Wednesday, September 4, 2013

City of Technical Fail

By now everyone and their grandma has heard about “The Mortal Instruments: City of Bones” and what a tremendous flop it was. I would lie if I pretended otherwise, as well as if I said I didn’t go to see it precisely because it was labelled to be bad. Let’s face it, objective quality, or even critical quality, doesn’t stop a movie from being entertaining, and I have to say, my best memory from Cassandra Clare’s books is that they were fun to read.

But oh, Draco, my Draco, I was not prepared for this. I was not prepared for it at all.

So this post is going to be a bit of an unpopular opinion, because I’m not talking about Cassandra Clare’s past (other people have done this already), nor am I discussing the source material (because others have done that too), nor do I think that the movie’s failure stems from either of the above. No, my dear readers, this movie was made to be a soulless waste of time, and it would have been regardless of the source material. Let me count the ways.

First things first - yes, there is a scene where they fight vampires to dance music. The music direction is all over the place, really - from the majestic arrangements set to scenes like the introduction of a building or a door locking (hello, Harry Potter!) to putting Demi Lovato’s “Heart to Heart” as the soundtrack to the greenhouse scene (which tumblr is taking the piss at as we speak.) There is a huge discord between what happens onscreen and what musical cues we receive, which makes me wonder what exactly what the filmmakers were going for.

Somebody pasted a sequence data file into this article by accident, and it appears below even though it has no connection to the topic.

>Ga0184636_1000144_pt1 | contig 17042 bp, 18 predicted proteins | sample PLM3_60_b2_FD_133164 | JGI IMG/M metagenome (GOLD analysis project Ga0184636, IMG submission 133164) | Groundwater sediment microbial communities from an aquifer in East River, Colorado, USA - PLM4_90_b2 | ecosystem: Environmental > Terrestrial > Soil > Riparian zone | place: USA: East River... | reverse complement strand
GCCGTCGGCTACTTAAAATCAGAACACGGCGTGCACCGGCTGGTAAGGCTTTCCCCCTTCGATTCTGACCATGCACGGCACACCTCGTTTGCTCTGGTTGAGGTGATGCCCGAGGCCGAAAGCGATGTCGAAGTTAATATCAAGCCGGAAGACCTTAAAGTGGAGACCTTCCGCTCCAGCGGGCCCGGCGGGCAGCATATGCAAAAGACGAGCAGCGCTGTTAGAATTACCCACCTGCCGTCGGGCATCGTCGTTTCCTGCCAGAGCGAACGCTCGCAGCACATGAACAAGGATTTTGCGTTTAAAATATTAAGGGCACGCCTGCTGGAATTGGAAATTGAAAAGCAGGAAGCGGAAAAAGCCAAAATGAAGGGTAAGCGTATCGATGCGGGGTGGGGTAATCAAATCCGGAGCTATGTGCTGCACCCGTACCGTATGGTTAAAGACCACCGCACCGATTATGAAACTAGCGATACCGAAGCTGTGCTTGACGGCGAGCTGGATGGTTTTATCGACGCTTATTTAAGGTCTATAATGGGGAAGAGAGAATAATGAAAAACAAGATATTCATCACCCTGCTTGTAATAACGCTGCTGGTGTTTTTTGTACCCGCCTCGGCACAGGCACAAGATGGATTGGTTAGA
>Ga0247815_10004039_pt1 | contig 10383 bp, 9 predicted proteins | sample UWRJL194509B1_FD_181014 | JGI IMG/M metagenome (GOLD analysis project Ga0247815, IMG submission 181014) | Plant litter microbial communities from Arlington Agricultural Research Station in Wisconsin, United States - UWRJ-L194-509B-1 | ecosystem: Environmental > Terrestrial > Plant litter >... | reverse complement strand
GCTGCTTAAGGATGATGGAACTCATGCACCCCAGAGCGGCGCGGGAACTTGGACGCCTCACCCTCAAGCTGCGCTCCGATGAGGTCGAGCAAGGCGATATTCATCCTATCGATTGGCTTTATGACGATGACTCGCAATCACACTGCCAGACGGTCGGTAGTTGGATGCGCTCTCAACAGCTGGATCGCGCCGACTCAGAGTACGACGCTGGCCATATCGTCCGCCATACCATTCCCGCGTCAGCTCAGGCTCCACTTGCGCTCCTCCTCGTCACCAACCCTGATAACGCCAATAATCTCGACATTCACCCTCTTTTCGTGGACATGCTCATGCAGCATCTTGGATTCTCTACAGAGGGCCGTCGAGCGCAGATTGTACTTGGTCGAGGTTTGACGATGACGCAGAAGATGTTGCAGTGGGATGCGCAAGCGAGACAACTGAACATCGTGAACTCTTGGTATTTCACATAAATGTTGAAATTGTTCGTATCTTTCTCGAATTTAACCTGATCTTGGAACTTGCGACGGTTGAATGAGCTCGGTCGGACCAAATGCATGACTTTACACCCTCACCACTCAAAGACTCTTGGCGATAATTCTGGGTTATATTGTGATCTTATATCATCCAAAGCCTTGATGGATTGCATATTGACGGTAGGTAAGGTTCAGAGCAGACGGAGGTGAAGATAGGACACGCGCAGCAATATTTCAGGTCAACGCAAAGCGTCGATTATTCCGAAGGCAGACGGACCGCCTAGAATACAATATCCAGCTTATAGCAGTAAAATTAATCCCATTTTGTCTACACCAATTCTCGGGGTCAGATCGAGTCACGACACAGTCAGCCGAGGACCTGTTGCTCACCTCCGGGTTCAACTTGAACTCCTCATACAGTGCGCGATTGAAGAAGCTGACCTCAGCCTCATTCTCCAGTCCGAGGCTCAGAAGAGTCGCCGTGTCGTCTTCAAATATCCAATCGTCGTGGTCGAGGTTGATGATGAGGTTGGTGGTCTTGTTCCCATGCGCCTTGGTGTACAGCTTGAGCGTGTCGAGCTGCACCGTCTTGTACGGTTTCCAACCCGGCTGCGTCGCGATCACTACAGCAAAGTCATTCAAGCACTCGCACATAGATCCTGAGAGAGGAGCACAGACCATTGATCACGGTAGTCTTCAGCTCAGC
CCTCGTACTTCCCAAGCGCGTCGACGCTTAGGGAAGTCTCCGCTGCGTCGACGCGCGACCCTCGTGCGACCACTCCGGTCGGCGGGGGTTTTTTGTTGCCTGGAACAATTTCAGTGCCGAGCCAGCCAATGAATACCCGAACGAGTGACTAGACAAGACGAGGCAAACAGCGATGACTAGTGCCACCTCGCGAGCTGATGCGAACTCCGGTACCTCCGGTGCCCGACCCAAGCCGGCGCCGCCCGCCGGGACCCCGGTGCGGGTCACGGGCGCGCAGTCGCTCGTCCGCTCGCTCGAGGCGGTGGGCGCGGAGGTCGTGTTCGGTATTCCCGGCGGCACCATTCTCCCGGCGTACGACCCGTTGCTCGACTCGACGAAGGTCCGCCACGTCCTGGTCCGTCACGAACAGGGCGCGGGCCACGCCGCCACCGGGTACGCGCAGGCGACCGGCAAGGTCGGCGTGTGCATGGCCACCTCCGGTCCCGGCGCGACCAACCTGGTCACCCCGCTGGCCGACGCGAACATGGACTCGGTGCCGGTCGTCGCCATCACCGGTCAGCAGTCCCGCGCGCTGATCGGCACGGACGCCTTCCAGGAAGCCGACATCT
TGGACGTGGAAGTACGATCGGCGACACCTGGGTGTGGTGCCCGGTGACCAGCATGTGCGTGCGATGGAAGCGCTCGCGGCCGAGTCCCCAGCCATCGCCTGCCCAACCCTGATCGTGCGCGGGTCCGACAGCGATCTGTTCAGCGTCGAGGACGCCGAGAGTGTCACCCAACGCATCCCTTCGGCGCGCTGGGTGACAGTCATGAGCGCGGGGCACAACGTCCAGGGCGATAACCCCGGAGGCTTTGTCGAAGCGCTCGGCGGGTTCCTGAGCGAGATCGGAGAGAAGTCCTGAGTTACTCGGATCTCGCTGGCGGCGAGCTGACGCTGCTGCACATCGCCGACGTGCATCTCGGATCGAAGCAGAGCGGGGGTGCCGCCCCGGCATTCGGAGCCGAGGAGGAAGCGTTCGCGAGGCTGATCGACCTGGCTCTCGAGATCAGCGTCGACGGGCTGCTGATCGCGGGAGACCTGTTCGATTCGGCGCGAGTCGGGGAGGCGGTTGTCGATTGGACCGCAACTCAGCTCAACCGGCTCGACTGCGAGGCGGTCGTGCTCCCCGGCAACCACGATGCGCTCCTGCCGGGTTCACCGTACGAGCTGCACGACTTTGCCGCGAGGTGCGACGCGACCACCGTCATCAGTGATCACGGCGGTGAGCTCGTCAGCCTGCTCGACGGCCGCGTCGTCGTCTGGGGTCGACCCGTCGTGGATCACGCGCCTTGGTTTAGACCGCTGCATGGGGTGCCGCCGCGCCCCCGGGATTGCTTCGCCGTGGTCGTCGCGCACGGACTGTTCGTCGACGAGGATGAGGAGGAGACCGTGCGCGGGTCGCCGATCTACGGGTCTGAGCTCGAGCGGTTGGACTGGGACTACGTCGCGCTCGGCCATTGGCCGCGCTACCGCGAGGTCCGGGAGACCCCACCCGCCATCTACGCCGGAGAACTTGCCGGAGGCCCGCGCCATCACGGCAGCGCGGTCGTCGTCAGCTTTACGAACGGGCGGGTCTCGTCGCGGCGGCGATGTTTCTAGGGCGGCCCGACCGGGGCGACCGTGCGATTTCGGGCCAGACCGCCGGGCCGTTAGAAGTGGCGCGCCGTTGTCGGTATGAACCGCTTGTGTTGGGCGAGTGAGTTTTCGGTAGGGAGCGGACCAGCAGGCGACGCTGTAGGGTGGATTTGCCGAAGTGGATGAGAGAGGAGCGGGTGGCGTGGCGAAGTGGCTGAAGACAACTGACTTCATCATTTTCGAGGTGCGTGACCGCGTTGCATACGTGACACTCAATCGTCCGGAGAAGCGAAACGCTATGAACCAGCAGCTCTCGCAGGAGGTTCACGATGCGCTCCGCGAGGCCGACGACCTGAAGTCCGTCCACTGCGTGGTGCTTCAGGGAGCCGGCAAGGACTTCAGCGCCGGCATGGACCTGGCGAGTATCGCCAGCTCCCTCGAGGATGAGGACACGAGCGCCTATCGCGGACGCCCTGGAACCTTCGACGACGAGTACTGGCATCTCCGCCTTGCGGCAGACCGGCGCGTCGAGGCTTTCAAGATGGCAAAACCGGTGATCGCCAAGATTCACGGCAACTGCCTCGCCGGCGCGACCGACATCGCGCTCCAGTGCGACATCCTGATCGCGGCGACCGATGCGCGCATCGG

Another thing which makes the rounds is the fact that the CGI in this movie is terrible, and that’s true too, although I don’t consider it the crime everyone else does. Yes, it’s baffling that they didn’t think to make good special effects for a paranormal action movie, but you know, people have done those before modern film-making technology came around. In fact, I daresay this movie would have managed, if they’d made up for the lack of special effects with creative montage and camera work. Turn off the lights, play with focus and angle, save the money from, oh, let’s see: special effects, making up an army of extras, choreography, stunt doubles, wire work, or extra takes. (You would also get brownie points from hipser movie-goers, but that’s a bonus.)

Unfortunately, neither the director, nor the cinematographer thought to be a little adventurous. The shots rarely deviated from the standard head, medium, or full body, everything seemed to be in deep focus, and the camera’s role was reduced to that of a blunt tool, not an active player in the adaptation process. (Also, apparently the cinematographer has won awards. A moment of silence, please.)